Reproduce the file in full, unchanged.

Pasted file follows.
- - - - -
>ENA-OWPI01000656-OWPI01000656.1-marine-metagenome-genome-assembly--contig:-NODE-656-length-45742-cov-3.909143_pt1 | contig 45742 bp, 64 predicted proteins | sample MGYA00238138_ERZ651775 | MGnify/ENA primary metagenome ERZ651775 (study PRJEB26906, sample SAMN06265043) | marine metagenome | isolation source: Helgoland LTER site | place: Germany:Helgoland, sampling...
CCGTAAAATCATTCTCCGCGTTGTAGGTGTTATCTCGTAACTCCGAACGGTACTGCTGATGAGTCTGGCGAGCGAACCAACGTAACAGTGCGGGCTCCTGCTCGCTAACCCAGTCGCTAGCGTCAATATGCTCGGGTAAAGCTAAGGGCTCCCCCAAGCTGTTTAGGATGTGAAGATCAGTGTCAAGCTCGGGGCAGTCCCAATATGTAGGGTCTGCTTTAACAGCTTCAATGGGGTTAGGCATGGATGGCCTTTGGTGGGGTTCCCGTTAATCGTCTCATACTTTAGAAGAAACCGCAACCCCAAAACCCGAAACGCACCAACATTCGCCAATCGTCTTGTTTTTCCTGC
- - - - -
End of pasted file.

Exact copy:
>ENA-OWPI01000656-OWPI01000656.1-marine-metagenome-genome-assembly--contig:-NODE-656-length-45742-cov-3.909143_pt1 | contig 45742 bp, 64 predicted proteins | sample MGYA00238138_ERZ651775 | MGnify/ENA primary metagenome ERZ651775 (study PRJEB26906, sample SAMN06265043) | marine metagenome | isolation source: Helgoland LTER site | place: Germany:Helgoland, sampling...
CCGTAAAATCATTCTCCGCGTTGTAGGTGTTATCTCGTAACTCCGAACGGTACTGCTGATGAGTCTGGCGAGCGAACCAACGTAACAGTGCGGGCTCCTGCTCGCTAACCCAGTCGCTAGCGTCAATATGCTCGGGTAAAGCTAAGGGCTCCCCCAAGCTGTTTAGGATGTGAAGATCAGTGTCAAGCTCGGGGCAGTCCCAATATGTAGGGTCTGCTTTAACAGCTTCAATGGGGTTAGGCATGGATGGCCTTTGGTGGGGTTCCCGTTAATCGTCTCATACTTTAGAAGAAACCGCAACCCCAAAACCCGAAACGCACCAACATTCGCCAATCGTCTTGTTTTTCCTGC